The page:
“God’s Guest List” – Meals with Jesus Sermon Series
“God’s Guest List”
Isaiah 55:1-3; Luke 14:12-24
Dr. Bobby Hulme-Lippert
February 6, 2022
Alan Graham is the founder and CEO of Mobile Loaves and Fishes in Austin and also the lead visionary behind the Mobile Loaves and Fishes Community First(!) Village – a 51-acre development with affordable, permanent housing for folks coming out of chronic homelessness.
And Graham details how that whole ministry began in his book Welcome Homeless: One Man’s Journey to Discovering the Meaning of Home. The officers and trustees of this church read chapter two of this book as part of their leader retreat in early January, and it’s a chapter that tells the story of Houston Flake – a homeless man walking the middle of an empty highway in California trying to find some kind of respite, shelter, food.
And in the distance, he begins to see something. There is this massive billboard on the side of the highway advertising for a church. It has a white background, huge black letters: GOD WELCOMES YOU.
So, Houston follows the road not too far from the sign and it takes him to this massive church – empty, but doors are open. He is walking through this maze of hallways filled with children’s art and all the rest and keeps asking, “Hello? Anyone here?”
Finally, he comes upon the kitchen area, opens the fully stocked kitchen and made himself a baloney and Kraft American Singles sandwich on Wonder Bread.
Within moments of finishing the sandwich creation, the police arrive. As Houston Flake ducked his head into the police cruiser he remarked in all sincerity, “The sign said ‘God Welcomes You’…so God must not be home right now.”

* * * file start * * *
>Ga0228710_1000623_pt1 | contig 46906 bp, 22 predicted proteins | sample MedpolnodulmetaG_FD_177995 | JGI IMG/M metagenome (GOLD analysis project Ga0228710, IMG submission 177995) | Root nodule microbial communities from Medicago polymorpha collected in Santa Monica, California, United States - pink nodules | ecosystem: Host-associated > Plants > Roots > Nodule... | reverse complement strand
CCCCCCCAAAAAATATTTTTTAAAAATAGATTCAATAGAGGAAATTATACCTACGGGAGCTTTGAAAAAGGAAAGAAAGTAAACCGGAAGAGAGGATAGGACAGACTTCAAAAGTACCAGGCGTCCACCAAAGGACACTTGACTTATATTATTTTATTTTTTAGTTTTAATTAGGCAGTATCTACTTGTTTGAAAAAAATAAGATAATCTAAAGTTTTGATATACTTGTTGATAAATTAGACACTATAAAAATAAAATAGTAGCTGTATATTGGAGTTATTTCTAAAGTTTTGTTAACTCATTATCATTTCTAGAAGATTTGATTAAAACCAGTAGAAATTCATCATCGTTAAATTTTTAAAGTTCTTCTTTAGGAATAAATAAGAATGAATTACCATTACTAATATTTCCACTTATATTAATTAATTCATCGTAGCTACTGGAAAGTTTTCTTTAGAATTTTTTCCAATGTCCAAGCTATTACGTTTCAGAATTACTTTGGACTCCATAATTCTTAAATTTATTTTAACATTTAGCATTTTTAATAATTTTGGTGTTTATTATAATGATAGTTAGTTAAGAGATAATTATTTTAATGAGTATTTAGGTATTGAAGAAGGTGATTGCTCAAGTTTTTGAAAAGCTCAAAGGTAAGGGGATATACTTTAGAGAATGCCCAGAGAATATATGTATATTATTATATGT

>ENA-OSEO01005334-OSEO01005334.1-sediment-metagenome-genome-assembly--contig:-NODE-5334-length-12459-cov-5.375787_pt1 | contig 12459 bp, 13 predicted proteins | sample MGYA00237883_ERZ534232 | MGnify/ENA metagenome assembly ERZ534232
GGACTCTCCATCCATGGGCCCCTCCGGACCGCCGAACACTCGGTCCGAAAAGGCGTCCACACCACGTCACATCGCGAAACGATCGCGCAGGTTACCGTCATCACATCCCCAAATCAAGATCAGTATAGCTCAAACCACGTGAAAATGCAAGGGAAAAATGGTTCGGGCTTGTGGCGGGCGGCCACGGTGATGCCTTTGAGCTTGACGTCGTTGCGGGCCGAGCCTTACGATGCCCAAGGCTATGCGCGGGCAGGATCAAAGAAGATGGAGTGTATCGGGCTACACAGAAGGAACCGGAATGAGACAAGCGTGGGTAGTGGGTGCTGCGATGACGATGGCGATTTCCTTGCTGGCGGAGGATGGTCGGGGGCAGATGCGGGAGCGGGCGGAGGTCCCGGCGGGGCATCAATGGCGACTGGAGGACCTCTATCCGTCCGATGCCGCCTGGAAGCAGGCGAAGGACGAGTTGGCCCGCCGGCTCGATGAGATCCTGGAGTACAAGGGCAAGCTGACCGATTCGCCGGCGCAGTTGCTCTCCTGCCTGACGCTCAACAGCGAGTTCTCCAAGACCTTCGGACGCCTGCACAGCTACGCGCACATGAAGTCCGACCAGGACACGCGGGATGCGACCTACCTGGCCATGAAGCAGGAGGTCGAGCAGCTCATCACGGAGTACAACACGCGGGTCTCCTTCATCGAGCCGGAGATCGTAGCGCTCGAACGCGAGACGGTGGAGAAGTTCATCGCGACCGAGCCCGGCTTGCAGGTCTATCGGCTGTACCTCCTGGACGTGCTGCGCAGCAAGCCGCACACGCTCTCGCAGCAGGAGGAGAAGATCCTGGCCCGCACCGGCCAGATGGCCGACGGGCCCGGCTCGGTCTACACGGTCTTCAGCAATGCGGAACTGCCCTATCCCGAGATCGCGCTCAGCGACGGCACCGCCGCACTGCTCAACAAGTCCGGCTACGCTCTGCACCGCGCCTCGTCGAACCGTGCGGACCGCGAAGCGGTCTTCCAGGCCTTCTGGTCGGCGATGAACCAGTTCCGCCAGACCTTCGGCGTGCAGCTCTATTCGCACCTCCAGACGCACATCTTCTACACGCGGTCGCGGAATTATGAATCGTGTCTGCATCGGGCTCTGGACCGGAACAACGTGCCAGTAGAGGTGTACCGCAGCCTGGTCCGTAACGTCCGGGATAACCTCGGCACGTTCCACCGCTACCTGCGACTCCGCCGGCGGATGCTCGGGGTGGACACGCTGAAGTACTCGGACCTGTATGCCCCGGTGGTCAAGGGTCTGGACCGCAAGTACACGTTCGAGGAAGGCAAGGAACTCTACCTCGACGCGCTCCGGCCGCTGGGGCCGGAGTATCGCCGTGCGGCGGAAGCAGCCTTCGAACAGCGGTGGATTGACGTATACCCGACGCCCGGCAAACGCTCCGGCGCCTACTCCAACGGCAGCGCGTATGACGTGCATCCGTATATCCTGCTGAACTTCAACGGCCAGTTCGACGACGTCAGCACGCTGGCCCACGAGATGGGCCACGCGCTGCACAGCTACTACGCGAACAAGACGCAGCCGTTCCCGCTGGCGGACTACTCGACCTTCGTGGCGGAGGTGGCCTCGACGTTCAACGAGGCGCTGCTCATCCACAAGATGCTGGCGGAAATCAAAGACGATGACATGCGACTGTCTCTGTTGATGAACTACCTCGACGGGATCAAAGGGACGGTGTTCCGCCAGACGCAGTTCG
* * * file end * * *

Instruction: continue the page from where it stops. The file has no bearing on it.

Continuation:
“The next time you put on a dinner, don’t just invite your friends and family and rich neighbors, the kind of people who will return the favor. Invite some people who never get invited out, the misfits from the wrong side of the tracks. You’ll be—and experience—a blessing. They won’t be able to return the favor, but the favor will be returned—oh, how it will be returned!—at the resurrection of God’s people.”
How did Mark Twain once put it? “It’s not the parts of the Bible I don’t understand that bother me, it’s the parts I do understand.”
We hear stories like these can and do wonder about and discuss trespassing issues and security issues and safety issues – all important. But we also can never have those aspects so fill the discussion and planning and all the rest that we accidentally bury the very plain and continua thing Jesus is saying: